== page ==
By Harriet McLeod and Gene Cherry
CHARLESTON, S.C./RALEIGH, N.C. (Reuters) – Authorities urged thousands of people to leave their homes around the city of Georgetown, South Carolina as water dumped by long-departed Hurricane Florence surged down rivers and threatened to bring devastating floods.
Water levels were still rising early on Tuesday, said emergency services there, more than a week after the storm first made landfall on the U.S. Atlantic coast and killed 46 people mostly in North Carolina.
Parts of Georgetown could be submerged in up to 10 feet (3 meters) of floodwaters in the next few days as the Pee Dee and Waccamaw rivers overran their banks, said the National Weather Service.
The deluge threatened to cut off highways and isolate communities, they added.
“If the flood map … shows you are in an affected area, you need to leave,” Georgetown County Sheriff Lane Cribb said on Monday. “Your property can be replaced, but your life can’t.”
Authorities were sending recorded telephone messages to residents in harm’s way and will go door-to-door over the next two days, Georgetown County spokeswoman Jackie Broach-Akers said.
The potential flood zone encompasses some 3,500 homes in Georgetown, 37 miles (60 km) south of Myrtle Beach, and the coastal resort community of Pawleys Island where as many as 8,000 people live, Broach-Akers said.
FLORENCE IMPACT “STILL WITH US”
The county opened two emergency shelters on Monday, and hotels outside the flood zone in nearby Myrtle Beach were offering discounts to evacuees. Public schools will be closed until further notice, Broach-Akers said.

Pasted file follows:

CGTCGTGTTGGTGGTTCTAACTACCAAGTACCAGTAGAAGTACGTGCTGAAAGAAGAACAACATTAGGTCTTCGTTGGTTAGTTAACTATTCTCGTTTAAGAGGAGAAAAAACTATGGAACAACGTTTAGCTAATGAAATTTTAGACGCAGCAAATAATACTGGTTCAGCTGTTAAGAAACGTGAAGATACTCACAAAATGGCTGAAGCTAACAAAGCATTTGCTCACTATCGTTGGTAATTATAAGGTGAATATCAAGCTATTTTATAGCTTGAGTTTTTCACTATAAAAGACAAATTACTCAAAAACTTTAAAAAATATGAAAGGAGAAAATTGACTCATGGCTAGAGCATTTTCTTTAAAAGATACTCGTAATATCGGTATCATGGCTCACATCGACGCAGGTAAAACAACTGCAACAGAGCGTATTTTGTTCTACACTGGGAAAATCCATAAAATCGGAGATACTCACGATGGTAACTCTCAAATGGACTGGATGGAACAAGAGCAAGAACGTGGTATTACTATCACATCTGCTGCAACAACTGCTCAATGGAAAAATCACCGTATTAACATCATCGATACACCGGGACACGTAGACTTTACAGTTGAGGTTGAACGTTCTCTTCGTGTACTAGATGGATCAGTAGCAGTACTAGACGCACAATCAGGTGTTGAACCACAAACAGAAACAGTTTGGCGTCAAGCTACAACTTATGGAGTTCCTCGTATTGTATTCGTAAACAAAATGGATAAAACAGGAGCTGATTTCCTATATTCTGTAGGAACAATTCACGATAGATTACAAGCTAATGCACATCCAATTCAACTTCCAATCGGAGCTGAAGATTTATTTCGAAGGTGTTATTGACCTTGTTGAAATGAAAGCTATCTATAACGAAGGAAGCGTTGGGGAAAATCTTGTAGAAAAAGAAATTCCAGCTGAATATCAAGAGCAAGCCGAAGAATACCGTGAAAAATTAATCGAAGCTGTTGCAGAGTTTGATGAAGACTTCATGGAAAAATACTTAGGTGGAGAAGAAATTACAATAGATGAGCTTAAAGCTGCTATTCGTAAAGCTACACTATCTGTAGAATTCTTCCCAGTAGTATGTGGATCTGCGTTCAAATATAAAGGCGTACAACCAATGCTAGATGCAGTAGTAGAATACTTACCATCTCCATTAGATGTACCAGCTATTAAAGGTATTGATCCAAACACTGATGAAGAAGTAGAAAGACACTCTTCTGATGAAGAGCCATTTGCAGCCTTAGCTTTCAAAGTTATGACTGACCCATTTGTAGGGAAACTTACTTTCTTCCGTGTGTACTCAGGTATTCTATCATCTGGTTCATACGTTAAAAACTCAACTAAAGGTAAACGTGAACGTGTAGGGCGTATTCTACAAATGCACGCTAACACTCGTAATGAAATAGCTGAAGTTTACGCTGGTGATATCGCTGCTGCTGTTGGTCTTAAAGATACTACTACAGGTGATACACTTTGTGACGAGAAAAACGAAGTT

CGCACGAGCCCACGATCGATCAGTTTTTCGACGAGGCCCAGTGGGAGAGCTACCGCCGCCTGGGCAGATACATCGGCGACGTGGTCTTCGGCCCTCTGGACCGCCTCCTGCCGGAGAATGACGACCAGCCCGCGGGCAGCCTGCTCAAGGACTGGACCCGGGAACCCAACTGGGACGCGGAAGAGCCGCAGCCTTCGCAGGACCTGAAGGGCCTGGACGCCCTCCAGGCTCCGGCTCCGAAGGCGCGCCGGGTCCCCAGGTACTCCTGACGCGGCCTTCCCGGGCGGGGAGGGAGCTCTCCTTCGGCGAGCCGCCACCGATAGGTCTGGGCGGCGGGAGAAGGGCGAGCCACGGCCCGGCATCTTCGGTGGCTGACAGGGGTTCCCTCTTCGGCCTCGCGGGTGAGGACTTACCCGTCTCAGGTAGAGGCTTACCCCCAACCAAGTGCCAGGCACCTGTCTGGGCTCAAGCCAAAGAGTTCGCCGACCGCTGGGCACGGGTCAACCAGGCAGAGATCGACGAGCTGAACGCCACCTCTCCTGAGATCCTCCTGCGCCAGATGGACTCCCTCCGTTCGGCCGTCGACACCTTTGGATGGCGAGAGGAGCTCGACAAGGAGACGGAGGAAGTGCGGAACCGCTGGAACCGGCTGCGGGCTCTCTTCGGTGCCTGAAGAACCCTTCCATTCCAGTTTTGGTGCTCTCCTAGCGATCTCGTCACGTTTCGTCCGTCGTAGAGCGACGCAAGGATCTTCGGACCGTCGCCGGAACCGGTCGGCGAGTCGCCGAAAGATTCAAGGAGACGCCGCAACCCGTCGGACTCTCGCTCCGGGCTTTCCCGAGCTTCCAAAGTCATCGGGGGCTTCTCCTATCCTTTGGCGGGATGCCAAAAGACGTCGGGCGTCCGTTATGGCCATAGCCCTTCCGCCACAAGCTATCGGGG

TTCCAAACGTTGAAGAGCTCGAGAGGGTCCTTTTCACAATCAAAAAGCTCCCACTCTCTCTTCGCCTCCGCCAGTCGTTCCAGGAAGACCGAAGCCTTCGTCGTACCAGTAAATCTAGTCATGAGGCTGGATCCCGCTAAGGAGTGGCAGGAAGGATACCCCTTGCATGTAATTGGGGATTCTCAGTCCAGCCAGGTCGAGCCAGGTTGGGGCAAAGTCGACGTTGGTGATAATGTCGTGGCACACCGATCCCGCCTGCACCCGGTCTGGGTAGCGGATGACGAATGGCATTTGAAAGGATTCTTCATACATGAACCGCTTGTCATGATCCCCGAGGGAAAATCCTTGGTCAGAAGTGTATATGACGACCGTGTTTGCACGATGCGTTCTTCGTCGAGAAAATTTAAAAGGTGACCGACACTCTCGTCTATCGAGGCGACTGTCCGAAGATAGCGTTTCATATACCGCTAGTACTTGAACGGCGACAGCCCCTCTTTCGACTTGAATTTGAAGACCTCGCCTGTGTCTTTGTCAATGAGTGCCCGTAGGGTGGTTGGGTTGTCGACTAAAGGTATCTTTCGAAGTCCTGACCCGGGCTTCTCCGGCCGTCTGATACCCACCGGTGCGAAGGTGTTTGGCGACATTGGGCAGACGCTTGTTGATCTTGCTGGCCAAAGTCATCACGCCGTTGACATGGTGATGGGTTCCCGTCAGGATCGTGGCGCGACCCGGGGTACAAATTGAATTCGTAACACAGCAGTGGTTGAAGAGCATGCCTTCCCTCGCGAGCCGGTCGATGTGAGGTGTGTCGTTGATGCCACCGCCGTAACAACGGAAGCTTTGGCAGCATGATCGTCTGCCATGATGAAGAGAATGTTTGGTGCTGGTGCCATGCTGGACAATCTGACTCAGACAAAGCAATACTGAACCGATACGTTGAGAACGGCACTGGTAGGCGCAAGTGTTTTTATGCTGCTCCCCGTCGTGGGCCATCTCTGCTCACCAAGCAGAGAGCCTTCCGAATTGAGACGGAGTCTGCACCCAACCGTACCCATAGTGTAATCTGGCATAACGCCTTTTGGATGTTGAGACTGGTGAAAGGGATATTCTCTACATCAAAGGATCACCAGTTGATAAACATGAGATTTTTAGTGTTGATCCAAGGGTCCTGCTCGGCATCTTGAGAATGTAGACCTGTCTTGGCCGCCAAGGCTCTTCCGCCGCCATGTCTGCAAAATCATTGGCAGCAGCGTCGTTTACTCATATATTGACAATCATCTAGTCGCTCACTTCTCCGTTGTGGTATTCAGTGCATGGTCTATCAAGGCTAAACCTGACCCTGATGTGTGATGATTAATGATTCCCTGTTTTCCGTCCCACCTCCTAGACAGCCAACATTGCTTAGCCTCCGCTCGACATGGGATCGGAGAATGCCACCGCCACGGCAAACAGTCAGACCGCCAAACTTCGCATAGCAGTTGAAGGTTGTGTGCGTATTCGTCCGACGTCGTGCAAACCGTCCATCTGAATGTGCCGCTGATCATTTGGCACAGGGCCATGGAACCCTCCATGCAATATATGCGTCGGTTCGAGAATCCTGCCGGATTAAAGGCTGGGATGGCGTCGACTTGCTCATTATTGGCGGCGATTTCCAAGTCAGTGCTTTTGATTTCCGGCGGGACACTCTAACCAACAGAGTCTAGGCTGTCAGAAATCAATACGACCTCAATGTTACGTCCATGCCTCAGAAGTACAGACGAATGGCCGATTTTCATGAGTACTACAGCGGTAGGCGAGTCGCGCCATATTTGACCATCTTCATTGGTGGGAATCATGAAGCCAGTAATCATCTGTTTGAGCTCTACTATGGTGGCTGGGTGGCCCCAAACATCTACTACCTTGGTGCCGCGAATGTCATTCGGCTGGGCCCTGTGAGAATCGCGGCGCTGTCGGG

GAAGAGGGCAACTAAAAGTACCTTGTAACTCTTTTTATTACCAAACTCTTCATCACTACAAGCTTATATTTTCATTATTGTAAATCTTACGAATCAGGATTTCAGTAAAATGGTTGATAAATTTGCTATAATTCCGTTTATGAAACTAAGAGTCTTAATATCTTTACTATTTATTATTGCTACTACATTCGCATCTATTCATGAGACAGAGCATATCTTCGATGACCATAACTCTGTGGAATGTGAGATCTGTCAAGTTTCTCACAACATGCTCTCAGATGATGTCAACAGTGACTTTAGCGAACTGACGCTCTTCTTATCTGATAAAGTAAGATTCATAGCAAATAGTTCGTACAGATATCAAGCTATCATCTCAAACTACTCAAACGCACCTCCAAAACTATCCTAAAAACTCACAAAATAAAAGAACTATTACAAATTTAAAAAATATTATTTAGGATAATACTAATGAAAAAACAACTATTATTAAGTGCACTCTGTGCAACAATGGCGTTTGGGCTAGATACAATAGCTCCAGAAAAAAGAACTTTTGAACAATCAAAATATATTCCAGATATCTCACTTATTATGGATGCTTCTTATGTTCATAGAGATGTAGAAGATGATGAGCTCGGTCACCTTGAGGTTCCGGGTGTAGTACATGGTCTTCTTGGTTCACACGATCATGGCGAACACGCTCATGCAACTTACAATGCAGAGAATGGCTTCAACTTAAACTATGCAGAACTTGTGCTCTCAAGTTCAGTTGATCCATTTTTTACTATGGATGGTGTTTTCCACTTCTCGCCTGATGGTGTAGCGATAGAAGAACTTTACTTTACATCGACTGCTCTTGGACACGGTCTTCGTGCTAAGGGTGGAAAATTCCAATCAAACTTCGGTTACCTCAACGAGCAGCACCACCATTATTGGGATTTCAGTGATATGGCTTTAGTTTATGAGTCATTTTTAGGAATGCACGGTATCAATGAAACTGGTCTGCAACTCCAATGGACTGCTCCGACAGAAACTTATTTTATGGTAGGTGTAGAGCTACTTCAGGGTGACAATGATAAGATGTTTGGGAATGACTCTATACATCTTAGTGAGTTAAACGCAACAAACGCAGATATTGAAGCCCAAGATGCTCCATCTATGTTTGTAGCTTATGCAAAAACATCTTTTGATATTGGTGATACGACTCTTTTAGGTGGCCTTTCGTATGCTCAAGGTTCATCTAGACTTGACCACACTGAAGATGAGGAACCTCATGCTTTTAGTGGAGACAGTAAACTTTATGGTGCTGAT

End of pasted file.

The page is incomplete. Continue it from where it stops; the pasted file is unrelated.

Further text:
State transportation crews were working to erect temporary dams on either side of U.S. Highway 17, the main coastal route through the area, and National Guard engineers were installing a floating bridge at Georgetown in case the highway is washed out at the river.
The National Weather Service said flooding from Florence would likely persist in coastal parts of the Carolinas for days as the high-water crest of numerous rivers keeps moving downstream toward the ocean.
In North Carolina, Governor Roy Cooper said on Monday that seven rivers in the southeast part of the state were at major flood stages and three others at moderate flood stages.
“Florence is gone but the storm’s devastation is still with us,” Cooper said in a statement.
The storm dumped 30 to 40 inches (75 to 100 cm) of rain on Wilmington, North Carolina, alone after making landfall nearby on Sept. 14. The storm moved northwest before turning back east and becoming a post-tropical cyclone over West Virginia three days later.
Insured losses from Hurricane Florence will range from $2.8 billion to $5 billion, RMS, a risk modeling and analytics firm, said on Monday.
(Reporting by Brendan O’Brien in Milwaukee; Editing by Andrew Heavens)